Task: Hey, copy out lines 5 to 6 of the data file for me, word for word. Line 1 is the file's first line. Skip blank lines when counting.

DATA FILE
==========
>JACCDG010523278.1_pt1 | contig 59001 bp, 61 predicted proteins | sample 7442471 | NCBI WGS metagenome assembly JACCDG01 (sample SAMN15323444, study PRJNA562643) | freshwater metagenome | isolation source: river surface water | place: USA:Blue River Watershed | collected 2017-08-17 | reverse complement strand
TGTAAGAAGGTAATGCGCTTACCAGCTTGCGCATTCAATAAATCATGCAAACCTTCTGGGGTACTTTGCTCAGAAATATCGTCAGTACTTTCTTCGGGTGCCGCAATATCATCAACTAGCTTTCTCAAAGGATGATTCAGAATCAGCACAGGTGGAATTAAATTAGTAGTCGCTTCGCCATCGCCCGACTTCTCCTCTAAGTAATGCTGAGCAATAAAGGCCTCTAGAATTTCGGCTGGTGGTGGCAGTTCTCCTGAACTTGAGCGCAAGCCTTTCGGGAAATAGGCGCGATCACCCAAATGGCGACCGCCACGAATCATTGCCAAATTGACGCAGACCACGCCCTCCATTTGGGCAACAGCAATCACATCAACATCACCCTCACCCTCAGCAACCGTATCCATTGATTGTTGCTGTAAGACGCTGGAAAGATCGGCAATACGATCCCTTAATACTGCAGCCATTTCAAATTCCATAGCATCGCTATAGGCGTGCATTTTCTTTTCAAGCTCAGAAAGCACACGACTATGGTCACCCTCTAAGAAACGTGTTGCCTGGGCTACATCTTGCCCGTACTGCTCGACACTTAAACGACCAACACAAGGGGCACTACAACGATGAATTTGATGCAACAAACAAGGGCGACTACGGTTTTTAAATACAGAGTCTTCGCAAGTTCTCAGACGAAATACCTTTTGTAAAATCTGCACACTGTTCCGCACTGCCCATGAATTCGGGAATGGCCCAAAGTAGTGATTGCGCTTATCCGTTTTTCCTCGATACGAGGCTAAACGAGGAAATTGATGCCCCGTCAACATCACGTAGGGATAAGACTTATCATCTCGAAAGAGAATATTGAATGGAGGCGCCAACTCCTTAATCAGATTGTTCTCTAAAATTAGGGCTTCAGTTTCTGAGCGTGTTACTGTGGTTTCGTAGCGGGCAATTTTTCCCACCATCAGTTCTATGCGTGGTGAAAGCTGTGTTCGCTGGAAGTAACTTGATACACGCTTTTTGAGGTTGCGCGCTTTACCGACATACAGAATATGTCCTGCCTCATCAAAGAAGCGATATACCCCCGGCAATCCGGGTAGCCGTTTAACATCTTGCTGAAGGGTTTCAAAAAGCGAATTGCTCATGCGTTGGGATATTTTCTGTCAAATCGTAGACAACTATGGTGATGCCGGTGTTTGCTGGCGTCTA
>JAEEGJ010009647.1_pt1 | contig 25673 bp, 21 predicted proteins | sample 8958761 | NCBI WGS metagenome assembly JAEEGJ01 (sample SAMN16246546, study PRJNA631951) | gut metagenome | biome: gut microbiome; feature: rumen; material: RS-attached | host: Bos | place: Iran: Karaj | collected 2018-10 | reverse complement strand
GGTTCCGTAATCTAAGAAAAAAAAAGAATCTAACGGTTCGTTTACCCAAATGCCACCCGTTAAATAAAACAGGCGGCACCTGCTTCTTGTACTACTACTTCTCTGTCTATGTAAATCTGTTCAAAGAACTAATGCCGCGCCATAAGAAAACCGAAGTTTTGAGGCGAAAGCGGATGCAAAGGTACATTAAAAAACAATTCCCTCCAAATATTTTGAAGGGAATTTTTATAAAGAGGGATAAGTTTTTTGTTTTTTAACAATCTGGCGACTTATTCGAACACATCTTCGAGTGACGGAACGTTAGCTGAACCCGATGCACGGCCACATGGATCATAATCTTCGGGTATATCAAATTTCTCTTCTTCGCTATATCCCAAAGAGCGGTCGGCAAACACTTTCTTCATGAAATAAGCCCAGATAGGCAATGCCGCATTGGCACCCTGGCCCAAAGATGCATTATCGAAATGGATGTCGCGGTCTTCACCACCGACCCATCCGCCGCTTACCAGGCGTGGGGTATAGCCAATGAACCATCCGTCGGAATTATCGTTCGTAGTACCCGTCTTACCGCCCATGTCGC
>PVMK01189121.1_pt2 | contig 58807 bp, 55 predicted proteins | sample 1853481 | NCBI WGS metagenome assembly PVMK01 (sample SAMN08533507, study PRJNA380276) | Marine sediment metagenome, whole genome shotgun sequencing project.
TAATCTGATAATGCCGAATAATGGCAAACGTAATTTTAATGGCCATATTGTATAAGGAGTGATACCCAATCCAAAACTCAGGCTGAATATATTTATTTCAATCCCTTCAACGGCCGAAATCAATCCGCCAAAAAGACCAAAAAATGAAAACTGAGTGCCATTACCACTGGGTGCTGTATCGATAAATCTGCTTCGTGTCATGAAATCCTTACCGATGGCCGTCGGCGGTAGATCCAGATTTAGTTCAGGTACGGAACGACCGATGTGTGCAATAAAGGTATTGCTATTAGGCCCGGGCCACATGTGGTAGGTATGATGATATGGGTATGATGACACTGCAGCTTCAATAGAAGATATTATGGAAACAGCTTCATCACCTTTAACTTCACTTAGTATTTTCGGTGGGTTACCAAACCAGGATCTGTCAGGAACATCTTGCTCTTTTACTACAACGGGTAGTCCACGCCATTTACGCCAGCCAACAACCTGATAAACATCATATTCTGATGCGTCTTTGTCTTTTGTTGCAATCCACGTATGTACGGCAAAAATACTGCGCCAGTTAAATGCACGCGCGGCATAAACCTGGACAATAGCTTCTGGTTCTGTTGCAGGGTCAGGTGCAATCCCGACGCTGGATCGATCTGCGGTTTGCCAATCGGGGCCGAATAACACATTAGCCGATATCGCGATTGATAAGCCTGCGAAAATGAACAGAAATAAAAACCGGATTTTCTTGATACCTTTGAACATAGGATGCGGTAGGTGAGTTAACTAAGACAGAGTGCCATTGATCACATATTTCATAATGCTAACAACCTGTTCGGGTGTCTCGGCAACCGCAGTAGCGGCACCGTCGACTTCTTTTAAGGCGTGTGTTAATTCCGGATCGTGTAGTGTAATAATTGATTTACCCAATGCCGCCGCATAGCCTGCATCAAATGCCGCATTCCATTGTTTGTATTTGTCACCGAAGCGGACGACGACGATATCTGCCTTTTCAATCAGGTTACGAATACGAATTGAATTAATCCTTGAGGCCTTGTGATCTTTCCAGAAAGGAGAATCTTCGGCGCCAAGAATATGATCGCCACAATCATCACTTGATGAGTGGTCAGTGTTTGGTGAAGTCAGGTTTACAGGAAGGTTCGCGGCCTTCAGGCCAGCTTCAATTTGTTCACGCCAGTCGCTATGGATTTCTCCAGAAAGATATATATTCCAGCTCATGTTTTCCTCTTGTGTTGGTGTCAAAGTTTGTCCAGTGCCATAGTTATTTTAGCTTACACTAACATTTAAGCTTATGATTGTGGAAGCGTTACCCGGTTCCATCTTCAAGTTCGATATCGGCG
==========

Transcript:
>PVMK01189121.1_pt2 | contig 58807 bp, 55 predicted proteins | sample 1853481 | NCBI WGS metagenome assembly PVMK01 (sample SAMN08533507, study PRJNA380276) | Marine sediment metagenome, whole genome shotgun sequencing project.
TAATCTGATAATGCCGAATAATGGCAAACGTAATTTTAATGGCCATATTGTATAAGGAGTGATACCCAATCCAAAACTCAGGCTGAATATATTTATTTCAATCCCTTCAACGGCCGAAATCAATCCGCCAAAAAGACCAAAAAATGAAAACTGAGTGCCATTACCACTGGGTGCTGTATCGATAAATCTGCTTCGTGTCATGAAATCCTTACCGATGGCCGTCGGCGGTAGATCCAGATTTAGTTCAGGTACGGAACGACCGATGTGTGCAATAAAGGTATTGCTATTAGGCCCGGGCCACATGTGGTAGGTATGATGATATGGGTATGATGACACTGCAGCTTCAATAGAAGATATTATGGAAACAGCTTCATCACCTTTAACTTCACTTAGTATTTTCGGTGGGTTACCAAACCAGGATCTGTCAGGAACATCTTGCTCTTTTACTACAACGGGTAGTCCACGCCATTTACGCCAGCCAACAACCTGATAAACATCATATTCTGATGCGTCTTTGTCTTTTGTTGCAATCCACGTATGTACGGCAAAAATACTGCGCCAGTTAAATGCACGCGCGGCATAAACCTGGACAATAGCTTCTGGTTCTGTTGCAGGGTCAGGTGCAATCCCGACGCTGGATCGATCTGCGGTTTGCCAATCGGGGCCGAATAACACATTAGCCGATATCGCGATTGATAAGCCTGCGAAAATGAACAGAAATAAAAACCGGATTTTCTTGATACCTTTGAACATAGGATGCGGTAGGTGAGTTAACTAAGACAGAGTGCCATTGATCACATATTTCATAATGCTAACAACCTGTTCGGGTGTCTCGGCAACCGCAGTAGCGGCACCGTCGACTTCTTTTAAGGCGTGTGTTAATTCCGGATCGTGTAGTGTAATAATTGATTTACCCAATGCCGCCGCATAGCCTGCATCAAATGCCGCATTCCATTGTTTGTATTTGTCACCGAAGCGGACGACGACGATATCTGCCTTTTCAATCAGGTTACGAATACGAATTGAATTAATCCTTGAGGCCTTGTGATCTTTCCAGAAAGGAGAATCTTCGGCGCCAAGAATATGATCGCCACAATCATCACTTGATGAGTGGTCAGTGTTTGGTGAAGTCAGGTTTACAGGAAGGTTCGCGGCCTTCAGGCCAGCTTCAATTTGTTCACGCCAGTCGCTATGGATTTCTCCAGAAAGATATATATTCCAGCTCATGTTTTCCTCTTGTGTTGGTGTCAAAGTTTGTCCAGTGCCATAGTTATTTTAGCTTACACTAACATTTAAGCTTATGATTGTGGAAGCGTTACCCGGTTCCATCTTCAAGTTCGATATCGGCG